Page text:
The Post-it Note Plan

The Post-it Note Plan

If there’s one thing you’ll encounter in a perusal of internet message boards, blogs, and the Business shelves of your local bookstores, it’s methods for planning your day. They’ve got all kinds of snazzy names, like Inbox Zero, the Pomodoro method, Getting Things Done, Blast Jumping, etc. All of them are equally valid and worthless, especially the last one, which doesn’t exist, depending on who you are. I’ve tried a lot of them, hopping from one to the next like a candle lover searching for the perfect pine needle scent.

What I’ve found works for me, and as you can probably guess from the graphic above, is a Post-it note method. I’ve heard about this from a few places, and have used it daily for a couple of years now. It more or less consists of using a post-it note or similar-sized piece of paper, creating line items on it for tasks that you need to accomplish on that day, and crossing them off one by one as you knock them out. It’s extremely satisfying to draw that line (most days I’ll go the extra effort to draw a little box just so I can put an X in it). That visual validation of “hey, I got that thing done” is just so awesome.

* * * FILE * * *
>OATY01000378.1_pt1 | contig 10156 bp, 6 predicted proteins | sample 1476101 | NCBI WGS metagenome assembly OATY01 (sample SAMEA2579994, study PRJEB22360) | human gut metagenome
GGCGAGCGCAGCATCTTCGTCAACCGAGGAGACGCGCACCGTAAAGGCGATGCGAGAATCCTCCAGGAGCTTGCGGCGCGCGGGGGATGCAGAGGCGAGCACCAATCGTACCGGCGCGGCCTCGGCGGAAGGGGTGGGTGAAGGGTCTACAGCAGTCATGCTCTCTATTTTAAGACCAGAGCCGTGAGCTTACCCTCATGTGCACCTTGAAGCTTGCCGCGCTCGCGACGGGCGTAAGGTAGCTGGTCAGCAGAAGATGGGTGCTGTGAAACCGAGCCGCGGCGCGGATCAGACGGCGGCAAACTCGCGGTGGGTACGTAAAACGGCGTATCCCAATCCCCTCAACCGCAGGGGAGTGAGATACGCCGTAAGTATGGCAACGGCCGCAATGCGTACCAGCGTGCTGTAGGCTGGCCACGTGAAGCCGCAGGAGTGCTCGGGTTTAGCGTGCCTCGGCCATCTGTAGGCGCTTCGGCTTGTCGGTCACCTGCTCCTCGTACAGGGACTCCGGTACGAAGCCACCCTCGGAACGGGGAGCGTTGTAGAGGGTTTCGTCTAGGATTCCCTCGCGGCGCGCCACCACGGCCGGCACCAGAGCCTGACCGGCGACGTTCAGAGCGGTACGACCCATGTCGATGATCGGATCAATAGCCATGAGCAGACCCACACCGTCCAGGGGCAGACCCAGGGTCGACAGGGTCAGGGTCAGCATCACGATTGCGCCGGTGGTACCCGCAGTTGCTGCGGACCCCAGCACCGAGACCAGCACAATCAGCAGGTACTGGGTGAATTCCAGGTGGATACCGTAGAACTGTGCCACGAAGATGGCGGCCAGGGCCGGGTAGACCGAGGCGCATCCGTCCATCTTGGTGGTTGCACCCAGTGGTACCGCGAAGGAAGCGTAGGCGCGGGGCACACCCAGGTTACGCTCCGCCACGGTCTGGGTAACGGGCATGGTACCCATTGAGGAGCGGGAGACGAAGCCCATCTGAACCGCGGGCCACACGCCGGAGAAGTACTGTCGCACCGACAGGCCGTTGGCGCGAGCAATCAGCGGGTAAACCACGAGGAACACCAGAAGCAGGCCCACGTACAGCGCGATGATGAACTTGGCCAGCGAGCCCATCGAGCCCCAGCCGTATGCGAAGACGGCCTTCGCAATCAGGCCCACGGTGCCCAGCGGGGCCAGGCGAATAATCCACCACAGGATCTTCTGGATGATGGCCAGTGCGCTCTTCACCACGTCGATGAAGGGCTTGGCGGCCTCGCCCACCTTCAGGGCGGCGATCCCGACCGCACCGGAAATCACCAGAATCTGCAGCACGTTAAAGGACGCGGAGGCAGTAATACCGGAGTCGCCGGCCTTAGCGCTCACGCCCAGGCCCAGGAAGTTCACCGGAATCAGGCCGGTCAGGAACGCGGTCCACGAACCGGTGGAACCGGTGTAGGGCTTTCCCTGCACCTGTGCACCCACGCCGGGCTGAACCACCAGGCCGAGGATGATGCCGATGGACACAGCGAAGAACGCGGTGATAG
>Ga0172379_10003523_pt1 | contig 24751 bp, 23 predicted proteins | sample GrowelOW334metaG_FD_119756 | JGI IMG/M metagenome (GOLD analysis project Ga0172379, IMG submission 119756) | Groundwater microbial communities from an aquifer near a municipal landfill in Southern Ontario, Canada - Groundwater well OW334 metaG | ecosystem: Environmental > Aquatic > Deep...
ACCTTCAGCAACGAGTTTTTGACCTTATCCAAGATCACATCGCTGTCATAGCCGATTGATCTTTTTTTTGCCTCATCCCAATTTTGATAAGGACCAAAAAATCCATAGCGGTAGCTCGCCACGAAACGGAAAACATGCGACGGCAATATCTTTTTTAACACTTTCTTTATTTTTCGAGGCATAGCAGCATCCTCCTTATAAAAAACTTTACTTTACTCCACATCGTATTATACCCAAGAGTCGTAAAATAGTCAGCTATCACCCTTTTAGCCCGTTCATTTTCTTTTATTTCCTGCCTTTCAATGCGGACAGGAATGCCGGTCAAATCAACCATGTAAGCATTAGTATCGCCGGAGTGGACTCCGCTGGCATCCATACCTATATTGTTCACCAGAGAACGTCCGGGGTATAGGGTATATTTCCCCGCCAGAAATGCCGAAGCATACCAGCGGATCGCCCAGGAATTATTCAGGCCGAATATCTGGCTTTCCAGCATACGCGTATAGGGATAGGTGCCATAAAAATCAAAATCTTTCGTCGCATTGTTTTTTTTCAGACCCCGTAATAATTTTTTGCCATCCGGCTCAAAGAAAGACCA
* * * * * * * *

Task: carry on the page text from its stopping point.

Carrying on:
Yes, you might be thinking that “awesome” is a bit strong for making a mark on a piece of paper, especially with the task is “laundry”, but hey, that’s a big deal for some of us.

Anyway, why a post-it and not an overflowing stack of notebook paper?

Because you can’t fit all that many things on a single post-it note. You have to prioritize, you have to focus, and you generally can’t overwork yourself unless you’re being too general. “Write a novel” is not a suitable Post-it note task. “Write three chapters” or “Knock out two thousand words” is more in line with the whole feasibility thing. I find the more granular the task, the better the method, because then you can get to that crucial dopamine fix of X’ing a line off more easily.

Now, Post-it notes aren’t great at lining up your future. In other words, it’s a little difficult to plan out a year’s worth of projects, or even a month’s, using the little scraps. So I mix Post-its with my Google Calendar and Todoist, though I tend to use the latter as dumping ground for tasks that I rummage in to fill up the Post-it note every day. That way I’ve got my weekly/monthly/yearly plans in order, but the day-to-day is spit into bite-sized accomplishments.

So if you’re wondering what method to try next, or if you’re feeling like you frequently forget what you’re doing, raid your supply closet or the closest Target and get a stack of Post-its. You might find it useful. Or, dare I say it, fun.

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